A. Politely.

Click below for the attempt of Mr Justice David Richards of the High Court of England and Wales: Read more

Rebranding Troikas, then and now

While we patiently wait for Wednesday’s late-night Eurogroup meeting to decide nothing about Greece…

Surveillance – the ECB’s role in the Troika has recently been questioned by the ECJ, and so some “rebranding” of the monitoring has looked likely. But the basic structure of program targets and reviews will remain in place. Read more

TPG still really wants its Blackberry back

Because it’s not every day you see a $65bn private equity firm — a notoriously shy bunch — put its employee confidentiality agreement on show before a Texas courthouse…

Click for TPG’s latest injunction in a very awkward lawsuit against its “whistleblower”/former spokesman, Adam Levine: Read more

Greece and the ECB: the first cut

On the day Yanis Varoufakis declared “I’m the finance minister of a bankrupt country”: Read more

This is nuts. Who wants some eBonds?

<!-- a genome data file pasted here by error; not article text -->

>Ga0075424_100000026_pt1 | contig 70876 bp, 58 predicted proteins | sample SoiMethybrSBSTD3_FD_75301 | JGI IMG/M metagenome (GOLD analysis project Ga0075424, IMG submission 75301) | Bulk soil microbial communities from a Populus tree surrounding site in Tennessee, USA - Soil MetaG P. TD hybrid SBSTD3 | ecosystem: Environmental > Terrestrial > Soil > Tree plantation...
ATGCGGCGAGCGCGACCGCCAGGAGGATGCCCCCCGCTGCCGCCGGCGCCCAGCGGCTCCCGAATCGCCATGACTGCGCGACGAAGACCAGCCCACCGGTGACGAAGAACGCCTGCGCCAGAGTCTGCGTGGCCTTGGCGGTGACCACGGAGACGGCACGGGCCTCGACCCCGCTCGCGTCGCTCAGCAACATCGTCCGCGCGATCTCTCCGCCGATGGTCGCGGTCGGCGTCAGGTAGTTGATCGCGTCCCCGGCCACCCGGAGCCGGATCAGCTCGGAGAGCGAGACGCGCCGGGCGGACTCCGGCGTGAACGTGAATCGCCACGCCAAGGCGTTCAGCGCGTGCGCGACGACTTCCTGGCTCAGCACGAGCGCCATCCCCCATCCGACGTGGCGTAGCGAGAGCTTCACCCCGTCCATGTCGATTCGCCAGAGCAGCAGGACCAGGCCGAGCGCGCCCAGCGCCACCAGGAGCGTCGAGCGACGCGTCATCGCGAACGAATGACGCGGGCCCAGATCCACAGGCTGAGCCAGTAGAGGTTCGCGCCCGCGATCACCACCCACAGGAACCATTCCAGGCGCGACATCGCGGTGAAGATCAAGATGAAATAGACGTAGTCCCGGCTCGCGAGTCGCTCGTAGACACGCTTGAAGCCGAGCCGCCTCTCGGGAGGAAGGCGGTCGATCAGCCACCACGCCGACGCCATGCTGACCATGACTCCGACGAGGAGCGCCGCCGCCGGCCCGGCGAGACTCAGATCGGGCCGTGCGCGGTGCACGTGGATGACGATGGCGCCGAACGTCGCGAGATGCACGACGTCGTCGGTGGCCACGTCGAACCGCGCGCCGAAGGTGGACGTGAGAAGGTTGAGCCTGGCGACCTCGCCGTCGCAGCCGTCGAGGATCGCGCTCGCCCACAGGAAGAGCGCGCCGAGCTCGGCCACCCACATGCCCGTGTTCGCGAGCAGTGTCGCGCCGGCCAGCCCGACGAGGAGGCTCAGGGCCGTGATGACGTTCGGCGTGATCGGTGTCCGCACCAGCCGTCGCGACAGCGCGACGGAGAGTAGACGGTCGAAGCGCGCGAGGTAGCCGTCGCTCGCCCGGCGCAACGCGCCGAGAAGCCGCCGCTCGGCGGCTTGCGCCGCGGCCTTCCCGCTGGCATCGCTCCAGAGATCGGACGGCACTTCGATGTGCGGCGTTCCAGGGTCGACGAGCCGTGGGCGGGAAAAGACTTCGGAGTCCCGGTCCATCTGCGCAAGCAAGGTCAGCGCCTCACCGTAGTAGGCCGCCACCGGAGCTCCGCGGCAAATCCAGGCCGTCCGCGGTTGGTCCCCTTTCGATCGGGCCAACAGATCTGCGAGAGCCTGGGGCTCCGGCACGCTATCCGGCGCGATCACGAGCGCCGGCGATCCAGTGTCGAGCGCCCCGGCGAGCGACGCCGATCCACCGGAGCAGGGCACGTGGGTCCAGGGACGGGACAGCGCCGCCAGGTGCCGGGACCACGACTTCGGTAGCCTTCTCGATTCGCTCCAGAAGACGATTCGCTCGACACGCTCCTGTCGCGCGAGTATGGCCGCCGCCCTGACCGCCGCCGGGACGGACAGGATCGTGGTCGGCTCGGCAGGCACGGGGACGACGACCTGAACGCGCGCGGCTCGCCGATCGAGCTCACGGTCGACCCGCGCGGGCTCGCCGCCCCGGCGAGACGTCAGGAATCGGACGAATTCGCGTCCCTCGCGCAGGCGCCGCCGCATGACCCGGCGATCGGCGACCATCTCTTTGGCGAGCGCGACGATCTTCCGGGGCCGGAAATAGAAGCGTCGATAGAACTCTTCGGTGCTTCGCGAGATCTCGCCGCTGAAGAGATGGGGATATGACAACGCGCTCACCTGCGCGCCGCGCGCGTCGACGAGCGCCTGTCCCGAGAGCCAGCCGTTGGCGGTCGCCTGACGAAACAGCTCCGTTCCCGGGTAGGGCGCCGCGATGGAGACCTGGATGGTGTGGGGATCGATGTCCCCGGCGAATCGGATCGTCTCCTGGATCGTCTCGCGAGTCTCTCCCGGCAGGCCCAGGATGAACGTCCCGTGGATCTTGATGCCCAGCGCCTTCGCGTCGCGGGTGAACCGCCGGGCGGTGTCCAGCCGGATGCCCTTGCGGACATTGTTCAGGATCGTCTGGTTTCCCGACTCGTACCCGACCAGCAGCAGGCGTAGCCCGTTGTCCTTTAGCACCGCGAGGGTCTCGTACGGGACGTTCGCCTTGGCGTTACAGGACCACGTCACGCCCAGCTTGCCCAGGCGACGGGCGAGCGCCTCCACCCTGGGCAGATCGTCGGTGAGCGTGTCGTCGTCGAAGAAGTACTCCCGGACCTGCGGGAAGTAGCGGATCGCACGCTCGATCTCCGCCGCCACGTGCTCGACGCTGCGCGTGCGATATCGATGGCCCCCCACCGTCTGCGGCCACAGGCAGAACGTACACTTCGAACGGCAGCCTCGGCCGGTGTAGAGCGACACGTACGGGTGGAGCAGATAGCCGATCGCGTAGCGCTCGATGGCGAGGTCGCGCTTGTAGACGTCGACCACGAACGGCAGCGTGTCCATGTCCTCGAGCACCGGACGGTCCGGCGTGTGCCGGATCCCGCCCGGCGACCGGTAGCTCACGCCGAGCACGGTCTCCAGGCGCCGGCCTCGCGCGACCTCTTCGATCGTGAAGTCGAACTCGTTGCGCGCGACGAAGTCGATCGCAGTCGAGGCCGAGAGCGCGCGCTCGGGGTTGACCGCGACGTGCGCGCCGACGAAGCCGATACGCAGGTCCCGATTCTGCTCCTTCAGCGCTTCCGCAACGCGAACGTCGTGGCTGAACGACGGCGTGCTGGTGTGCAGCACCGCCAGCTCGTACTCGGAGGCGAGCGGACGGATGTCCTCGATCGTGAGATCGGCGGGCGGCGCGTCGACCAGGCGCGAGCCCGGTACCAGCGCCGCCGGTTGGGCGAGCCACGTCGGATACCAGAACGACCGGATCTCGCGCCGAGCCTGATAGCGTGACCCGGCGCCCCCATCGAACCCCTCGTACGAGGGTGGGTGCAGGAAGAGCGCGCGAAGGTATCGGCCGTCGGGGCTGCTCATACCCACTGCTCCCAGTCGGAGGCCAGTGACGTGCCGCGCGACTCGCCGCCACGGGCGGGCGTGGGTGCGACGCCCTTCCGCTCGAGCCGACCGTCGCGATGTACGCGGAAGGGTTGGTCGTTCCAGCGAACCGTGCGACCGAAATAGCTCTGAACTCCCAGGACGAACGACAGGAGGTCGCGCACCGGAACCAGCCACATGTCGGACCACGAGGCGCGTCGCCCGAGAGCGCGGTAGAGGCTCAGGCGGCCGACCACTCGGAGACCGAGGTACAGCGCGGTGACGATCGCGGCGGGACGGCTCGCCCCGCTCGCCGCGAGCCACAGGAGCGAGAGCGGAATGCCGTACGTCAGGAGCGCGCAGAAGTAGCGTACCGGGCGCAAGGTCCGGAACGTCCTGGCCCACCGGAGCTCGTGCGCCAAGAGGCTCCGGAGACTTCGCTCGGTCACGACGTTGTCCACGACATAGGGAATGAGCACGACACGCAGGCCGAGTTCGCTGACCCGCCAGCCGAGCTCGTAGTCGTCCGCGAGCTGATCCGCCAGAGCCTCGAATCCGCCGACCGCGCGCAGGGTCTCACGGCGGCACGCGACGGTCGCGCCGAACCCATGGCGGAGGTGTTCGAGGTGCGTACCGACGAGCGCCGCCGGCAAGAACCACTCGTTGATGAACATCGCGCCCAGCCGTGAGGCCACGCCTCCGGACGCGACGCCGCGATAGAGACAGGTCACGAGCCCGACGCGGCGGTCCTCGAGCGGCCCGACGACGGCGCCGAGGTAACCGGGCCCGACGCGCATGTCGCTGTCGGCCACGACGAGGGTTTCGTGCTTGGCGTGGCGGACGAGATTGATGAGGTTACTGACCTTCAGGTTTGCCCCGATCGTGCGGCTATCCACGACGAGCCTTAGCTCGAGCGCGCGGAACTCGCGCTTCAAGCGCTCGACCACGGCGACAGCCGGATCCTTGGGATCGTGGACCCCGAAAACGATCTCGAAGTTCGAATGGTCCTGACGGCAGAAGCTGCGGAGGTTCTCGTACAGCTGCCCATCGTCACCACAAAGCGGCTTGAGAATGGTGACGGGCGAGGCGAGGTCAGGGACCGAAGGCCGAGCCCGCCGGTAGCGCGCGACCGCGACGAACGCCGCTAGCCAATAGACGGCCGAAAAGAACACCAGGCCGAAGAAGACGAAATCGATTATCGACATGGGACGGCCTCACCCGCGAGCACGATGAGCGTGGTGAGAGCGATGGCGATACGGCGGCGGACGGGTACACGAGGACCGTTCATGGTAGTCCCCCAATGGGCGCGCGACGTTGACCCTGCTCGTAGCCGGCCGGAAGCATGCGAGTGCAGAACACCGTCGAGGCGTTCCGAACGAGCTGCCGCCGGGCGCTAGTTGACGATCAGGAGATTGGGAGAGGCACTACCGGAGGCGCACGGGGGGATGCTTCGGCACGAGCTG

Over in Mac McQuown’s Sonoma Valley workshop, courtesy of Bloomberg Markets

McQuown says his eBond will enable investors to jettison their credit risk because the swap, which is essentially a form of insurance, will cover their losses should the debtor fail. To garner such protection now, an investor must purchase a swap separately to cover a bond. Read more

The many faces of Jeroen Dijsselbloem

It’s Friday. You probably can’t wait for the weekend after a tough week.

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Missing: one Blackberry. Please return to TPG

You’ve read about TPG, the $65bn buyout firm, suing its former spokesman to get back his company Blackberry after he allegedly threatened to “take down” the firm with press leaks…

…Now read the lawsuit: Read more

Russian rate hikes, then and now

Click to enlarge — from an old St Louis Fed paper

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The kitchen sinksky*

**10.5 per cent to 17 per cent**

Click to enlarge for the Central Bank of Russia’s emergency rate hike at 1am Moscow time — surpassing both the Turkish central bank’s hike in January this year and the Bank of England’s 500bps of moves on one day in 1992. Lamontsky.* Read more